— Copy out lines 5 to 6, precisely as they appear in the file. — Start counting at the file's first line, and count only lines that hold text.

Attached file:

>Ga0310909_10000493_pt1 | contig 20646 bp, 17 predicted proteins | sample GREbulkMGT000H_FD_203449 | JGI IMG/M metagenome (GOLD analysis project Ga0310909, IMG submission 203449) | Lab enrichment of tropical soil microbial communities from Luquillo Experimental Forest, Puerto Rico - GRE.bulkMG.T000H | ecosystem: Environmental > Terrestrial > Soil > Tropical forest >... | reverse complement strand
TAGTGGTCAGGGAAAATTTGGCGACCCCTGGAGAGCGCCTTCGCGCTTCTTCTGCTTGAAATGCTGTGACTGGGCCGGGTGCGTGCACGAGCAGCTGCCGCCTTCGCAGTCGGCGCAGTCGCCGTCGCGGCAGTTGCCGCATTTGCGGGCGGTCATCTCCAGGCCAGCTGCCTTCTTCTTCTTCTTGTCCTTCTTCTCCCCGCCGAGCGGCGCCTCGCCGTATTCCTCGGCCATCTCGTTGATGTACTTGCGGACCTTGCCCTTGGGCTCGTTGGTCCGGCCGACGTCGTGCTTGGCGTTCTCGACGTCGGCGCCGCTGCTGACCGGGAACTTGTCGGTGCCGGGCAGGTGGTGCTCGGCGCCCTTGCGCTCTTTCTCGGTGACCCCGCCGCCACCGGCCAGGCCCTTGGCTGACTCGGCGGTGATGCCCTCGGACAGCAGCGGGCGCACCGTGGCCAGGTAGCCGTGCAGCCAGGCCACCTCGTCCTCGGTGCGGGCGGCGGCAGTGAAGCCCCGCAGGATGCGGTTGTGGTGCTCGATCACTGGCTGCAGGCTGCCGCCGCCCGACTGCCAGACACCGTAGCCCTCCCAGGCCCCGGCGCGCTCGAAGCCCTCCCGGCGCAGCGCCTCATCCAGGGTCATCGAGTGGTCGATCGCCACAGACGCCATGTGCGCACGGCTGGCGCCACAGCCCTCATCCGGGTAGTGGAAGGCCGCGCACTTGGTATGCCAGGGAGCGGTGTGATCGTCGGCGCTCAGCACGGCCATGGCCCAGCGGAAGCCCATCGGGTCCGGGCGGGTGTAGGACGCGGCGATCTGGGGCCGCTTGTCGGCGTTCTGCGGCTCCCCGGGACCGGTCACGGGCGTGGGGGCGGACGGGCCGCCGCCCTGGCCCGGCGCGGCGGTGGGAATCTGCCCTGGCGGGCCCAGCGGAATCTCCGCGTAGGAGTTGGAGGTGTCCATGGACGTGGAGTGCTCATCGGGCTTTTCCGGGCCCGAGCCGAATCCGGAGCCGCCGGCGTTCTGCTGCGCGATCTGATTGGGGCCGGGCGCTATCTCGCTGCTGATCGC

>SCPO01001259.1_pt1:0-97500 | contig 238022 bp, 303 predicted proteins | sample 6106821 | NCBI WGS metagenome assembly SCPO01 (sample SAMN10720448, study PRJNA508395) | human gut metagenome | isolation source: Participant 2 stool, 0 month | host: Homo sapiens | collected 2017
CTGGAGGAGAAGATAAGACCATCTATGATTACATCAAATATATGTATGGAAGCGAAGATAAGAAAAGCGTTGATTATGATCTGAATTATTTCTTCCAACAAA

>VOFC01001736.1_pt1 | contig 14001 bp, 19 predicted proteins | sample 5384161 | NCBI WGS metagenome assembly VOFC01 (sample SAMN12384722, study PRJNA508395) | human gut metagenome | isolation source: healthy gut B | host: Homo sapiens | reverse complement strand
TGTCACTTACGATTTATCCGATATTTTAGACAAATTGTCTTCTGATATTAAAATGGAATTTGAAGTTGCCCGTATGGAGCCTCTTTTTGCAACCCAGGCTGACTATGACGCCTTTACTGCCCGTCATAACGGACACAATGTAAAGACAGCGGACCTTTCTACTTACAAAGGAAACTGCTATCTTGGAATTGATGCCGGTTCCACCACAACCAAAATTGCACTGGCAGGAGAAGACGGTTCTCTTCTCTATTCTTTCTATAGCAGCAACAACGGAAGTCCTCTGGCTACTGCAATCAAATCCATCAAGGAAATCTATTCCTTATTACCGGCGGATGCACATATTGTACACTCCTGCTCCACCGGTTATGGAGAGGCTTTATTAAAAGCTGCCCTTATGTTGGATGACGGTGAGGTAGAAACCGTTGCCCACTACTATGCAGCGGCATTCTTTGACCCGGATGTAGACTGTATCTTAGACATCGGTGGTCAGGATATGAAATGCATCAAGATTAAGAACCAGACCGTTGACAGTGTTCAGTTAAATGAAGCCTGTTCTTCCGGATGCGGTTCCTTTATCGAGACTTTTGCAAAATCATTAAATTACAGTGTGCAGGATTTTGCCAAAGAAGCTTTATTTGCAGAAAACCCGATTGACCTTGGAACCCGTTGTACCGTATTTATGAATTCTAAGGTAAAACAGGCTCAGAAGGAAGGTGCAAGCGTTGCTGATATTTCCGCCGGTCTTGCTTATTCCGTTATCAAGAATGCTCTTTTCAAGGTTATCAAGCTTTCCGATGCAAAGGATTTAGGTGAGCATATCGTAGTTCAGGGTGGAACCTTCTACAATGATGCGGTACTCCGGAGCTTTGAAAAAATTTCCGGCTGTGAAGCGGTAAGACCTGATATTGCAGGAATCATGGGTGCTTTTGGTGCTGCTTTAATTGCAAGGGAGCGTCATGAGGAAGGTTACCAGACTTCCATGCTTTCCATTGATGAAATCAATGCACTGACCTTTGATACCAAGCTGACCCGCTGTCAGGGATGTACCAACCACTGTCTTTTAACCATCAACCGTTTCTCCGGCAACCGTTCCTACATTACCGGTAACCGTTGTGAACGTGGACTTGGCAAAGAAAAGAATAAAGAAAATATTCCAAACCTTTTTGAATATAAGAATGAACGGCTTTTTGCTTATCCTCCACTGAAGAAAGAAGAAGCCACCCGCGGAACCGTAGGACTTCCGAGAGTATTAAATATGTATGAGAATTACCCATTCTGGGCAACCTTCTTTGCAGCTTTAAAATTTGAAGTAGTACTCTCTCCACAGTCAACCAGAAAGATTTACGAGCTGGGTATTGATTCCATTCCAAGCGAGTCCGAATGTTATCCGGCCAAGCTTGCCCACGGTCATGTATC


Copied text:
>VOFC01001736.1_pt1 | contig 14001 bp, 19 predicted proteins | sample 5384161 | NCBI WGS metagenome assembly VOFC01 (sample SAMN12384722, study PRJNA508395) | human gut metagenome | isolation source: healthy gut B | host: Homo sapiens | reverse complement strand
TGTCACTTACGATTTATCCGATATTTTAGACAAATTGTCTTCTGATATTAAAATGGAATTTGAAGTTGCCCGTATGGAGCCTCTTTTTGCAACCCAGGCTGACTATGACGCCTTTACTGCCCGTCATAACGGACACAATGTAAAGACAGCGGACCTTTCTACTTACAAAGGAAACTGCTATCTTGGAATTGATGCCGGTTCCACCACAACCAAAATTGCACTGGCAGGAGAAGACGGTTCTCTTCTCTATTCTTTCTATAGCAGCAACAACGGAAGTCCTCTGGCTACTGCAATCAAATCCATCAAGGAAATCTATTCCTTATTACCGGCGGATGCACATATTGTACACTCCTGCTCCACCGGTTATGGAGAGGCTTTATTAAAAGCTGCCCTTATGTTGGATGACGGTGAGGTAGAAACCGTTGCCCACTACTATGCAGCGGCATTCTTTGACCCGGATGTAGACTGTATCTTAGACATCGGTGGTCAGGATATGAAATGCATCAAGATTAAGAACCAGACCGTTGACAGTGTTCAGTTAAATGAAGCCTGTTCTTCCGGATGCGGTTCCTTTATCGAGACTTTTGCAAAATCATTAAATTACAGTGTGCAGGATTTTGCCAAAGAAGCTTTATTTGCAGAAAACCCGATTGACCTTGGAACCCGTTGTACCGTATTTATGAATTCTAAGGTAAAACAGGCTCAGAAGGAAGGTGCAAGCGTTGCTGATATTTCCGCCGGTCTTGCTTATTCCGTTATCAAGAATGCTCTTTTCAAGGTTATCAAGCTTTCCGATGCAAAGGATTTAGGTGAGCATATCGTAGTTCAGGGTGGAACCTTCTACAATGATGCGGTACTCCGGAGCTTTGAAAAAATTTCCGGCTGTGAAGCGGTAAGACCTGATATTGCAGGAATCATGGGTGCTTTTGGTGCTGCTTTAATTGCAAGGGAGCGTCATGAGGAAGGTTACCAGACTTCCATGCTTTCCATTGATGAAATCAATGCACTGACCTTTGATACCAAGCTGACCCGCTGTCAGGGATGTACCAACCACTGTCTTTTAACCATCAACCGTTTCTCCGGCAACCGTTCCTACATTACCGGTAACCGTTGTGAACGTGGACTTGGCAAAGAAAAGAATAAAGAAAATATTCCAAACCTTTTTGAATATAAGAATGAACGGCTTTTTGCTTATCCTCCACTGAAGAAAGAAGAAGCCACCCGCGGAACCGTAGGACTTCCGAGAGTATTAAATATGTATGAGAATTACCCATTCTGGGCAACCTTCTTTGCAGCTTTAAAATTTGAAGTAGTACTCTCTCCACAGTCAACCAGAAAGATTTACGAGCTGGGTATTGATTCCATTCCAAGCGAGTCCGAATGTTATCCGGCCAAGCTTGCCCACGGTCATGTATC